Oil and debt in Egypt

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Debt Problem

Egypt has been delaying payments to oil drilling companies as it struggles with dwindling currency reserves, rising food bills and sliding tourism revenues since the 2011 revolution that overthrew former president Mohamed Hosni Mubarak. The government owes at least US$5 billion to international oil companies, half of which is overdue. The growth of debt owed to IOC's highlights the country's struggle to meet soaring energy bills while subsidizing prices to avoid public unrest. The government's delay in paying its debts to oil and gas producers could hold back investment in the sector and potentially endanger Egypt's energy security. [1]

The debt problem is directly linked to the energy crisis that has taken place in Egypt, as IOC's were forced to export their share of crude oil directly to third parties rather than sell it to the Egyptian General Petroleum Corporation (EGPC) and risk further debt exposure. This has not only deprived Egyptian refineries from feed-stock but has also triggered a surge in imports from foreign suppliers.[2] Moreover, the increasing demand caused by Egypt’s on-going fuel shortage has exacerbated the problem as EGPC has been redirecting oil resources, otherwise intended for export to the international market, for local consumption. The lost revenue from decreased exports in addition to the need to subsidize increasing imports has worsened EGPC’s struggles to pay foreign drilling companies.[3]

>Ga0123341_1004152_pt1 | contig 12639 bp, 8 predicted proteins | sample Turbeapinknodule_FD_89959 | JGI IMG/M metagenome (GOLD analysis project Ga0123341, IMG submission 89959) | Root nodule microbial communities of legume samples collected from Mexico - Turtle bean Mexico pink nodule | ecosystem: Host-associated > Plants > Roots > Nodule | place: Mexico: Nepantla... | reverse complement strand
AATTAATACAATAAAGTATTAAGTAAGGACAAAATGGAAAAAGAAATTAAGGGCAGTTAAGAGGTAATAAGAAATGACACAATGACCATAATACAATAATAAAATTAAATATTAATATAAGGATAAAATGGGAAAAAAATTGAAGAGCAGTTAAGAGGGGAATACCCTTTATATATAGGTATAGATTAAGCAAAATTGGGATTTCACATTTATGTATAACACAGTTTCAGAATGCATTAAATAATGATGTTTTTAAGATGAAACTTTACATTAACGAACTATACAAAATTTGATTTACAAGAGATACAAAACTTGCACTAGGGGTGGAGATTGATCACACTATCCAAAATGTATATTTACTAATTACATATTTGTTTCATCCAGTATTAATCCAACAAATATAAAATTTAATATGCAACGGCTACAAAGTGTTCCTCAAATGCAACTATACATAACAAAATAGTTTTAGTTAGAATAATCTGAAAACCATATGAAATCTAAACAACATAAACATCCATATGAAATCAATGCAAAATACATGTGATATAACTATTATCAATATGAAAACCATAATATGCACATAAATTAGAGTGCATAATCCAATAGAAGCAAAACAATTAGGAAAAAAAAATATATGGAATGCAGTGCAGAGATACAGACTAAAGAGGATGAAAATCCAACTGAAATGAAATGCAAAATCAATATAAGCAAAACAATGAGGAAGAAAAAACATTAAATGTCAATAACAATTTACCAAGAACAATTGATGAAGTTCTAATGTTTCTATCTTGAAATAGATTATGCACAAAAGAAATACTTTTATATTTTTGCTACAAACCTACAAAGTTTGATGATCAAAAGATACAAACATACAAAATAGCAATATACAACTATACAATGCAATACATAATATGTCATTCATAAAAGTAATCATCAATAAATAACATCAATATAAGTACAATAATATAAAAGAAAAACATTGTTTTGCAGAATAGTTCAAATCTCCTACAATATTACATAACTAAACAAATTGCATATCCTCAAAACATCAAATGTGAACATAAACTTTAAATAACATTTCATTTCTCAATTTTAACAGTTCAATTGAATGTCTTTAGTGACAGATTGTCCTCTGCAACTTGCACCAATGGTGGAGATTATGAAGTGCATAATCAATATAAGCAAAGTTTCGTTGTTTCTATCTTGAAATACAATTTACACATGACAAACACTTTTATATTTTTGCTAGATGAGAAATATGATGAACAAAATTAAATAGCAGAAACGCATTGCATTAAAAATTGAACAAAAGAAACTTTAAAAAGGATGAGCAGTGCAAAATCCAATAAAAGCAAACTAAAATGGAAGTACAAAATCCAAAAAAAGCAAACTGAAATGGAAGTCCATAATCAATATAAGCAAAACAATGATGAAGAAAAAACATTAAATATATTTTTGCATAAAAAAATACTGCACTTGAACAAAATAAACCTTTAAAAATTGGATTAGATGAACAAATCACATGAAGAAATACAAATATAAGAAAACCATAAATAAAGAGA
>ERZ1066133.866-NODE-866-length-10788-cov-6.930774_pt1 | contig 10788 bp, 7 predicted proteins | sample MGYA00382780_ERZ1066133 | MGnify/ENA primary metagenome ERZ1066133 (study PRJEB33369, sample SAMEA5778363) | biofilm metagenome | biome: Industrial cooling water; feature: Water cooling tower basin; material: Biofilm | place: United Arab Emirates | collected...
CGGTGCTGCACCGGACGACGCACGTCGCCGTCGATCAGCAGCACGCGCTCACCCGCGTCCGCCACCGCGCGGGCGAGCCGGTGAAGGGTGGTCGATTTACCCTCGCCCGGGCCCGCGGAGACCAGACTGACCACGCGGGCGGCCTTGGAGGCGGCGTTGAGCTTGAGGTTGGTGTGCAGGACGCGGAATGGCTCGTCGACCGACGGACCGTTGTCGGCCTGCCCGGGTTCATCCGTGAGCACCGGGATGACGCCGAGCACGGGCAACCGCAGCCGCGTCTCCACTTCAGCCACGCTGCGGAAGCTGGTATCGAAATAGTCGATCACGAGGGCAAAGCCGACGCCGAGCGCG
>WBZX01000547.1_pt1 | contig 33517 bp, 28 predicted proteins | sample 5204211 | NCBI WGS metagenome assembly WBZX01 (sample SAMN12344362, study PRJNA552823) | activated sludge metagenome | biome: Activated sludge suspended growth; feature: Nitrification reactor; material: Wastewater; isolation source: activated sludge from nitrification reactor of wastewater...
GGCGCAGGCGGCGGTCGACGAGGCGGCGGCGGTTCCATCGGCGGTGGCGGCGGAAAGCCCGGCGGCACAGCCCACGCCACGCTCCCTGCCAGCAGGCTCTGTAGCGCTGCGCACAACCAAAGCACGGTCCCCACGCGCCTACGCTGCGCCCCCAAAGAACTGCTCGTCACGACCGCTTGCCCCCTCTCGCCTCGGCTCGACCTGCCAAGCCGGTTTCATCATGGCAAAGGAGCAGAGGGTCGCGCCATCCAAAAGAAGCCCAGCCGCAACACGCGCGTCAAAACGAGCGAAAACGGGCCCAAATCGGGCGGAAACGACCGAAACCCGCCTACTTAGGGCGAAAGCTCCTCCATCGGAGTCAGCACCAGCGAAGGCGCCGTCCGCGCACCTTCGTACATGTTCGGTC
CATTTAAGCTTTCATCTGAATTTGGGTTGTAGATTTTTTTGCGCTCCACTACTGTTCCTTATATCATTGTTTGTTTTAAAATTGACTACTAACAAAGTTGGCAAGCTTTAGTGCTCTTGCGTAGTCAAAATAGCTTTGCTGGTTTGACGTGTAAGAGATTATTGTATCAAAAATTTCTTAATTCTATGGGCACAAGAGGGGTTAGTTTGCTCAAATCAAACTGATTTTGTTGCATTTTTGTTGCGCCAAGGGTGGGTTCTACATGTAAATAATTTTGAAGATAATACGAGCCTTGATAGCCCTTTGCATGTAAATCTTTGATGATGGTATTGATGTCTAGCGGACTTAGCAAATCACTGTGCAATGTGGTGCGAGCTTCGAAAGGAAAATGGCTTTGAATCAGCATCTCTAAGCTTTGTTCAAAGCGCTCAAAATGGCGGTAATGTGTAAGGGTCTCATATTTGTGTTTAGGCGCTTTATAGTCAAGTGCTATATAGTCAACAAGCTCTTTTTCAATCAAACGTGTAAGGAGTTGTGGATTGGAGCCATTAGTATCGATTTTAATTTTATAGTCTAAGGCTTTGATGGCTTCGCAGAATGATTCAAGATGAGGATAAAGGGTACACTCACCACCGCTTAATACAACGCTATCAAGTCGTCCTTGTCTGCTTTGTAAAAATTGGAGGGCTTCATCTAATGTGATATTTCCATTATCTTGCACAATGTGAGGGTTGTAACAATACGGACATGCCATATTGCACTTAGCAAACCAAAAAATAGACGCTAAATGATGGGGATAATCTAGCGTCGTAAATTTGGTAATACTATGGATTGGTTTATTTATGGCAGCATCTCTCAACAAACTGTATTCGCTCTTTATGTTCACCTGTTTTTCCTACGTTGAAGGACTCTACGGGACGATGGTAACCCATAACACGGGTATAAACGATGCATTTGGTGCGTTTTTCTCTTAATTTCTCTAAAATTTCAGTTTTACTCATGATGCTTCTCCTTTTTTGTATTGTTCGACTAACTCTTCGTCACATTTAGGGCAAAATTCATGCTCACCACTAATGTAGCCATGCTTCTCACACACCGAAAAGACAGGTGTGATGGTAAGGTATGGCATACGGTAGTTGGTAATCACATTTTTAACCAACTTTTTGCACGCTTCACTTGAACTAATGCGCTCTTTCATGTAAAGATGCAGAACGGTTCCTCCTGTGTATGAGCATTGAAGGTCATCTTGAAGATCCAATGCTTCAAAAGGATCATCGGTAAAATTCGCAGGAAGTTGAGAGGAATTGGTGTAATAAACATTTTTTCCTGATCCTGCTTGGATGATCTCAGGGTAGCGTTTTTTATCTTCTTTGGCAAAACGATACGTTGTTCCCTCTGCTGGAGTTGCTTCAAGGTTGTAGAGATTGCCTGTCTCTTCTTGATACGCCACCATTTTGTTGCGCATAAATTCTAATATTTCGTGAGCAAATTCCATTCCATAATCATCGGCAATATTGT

The central problem is Egypt’s practice of importing oil and gas at international market prices and selling locally at subsidized prices. This not only encourages waste but also means that the state oil industry is now operating at a loss. The state bill for energy subsidies has climbed to almost US$16 billion a year, representing about a fifth of the government’s entire budget. The cost of imported petroleum products was US$5 billion in the 2012 fiscal year.[4]

According to official figures released by the Ministry of Finance in its March 2013 monthly publication, the total external debt reached US$38.8 billion at the end of December 2012, in addition to US$5 billion provided by Qatar and Libya during the April 2013, which brings the total debt to nearly US$43.8 billion.[5]

Egyptian General Petroleum Company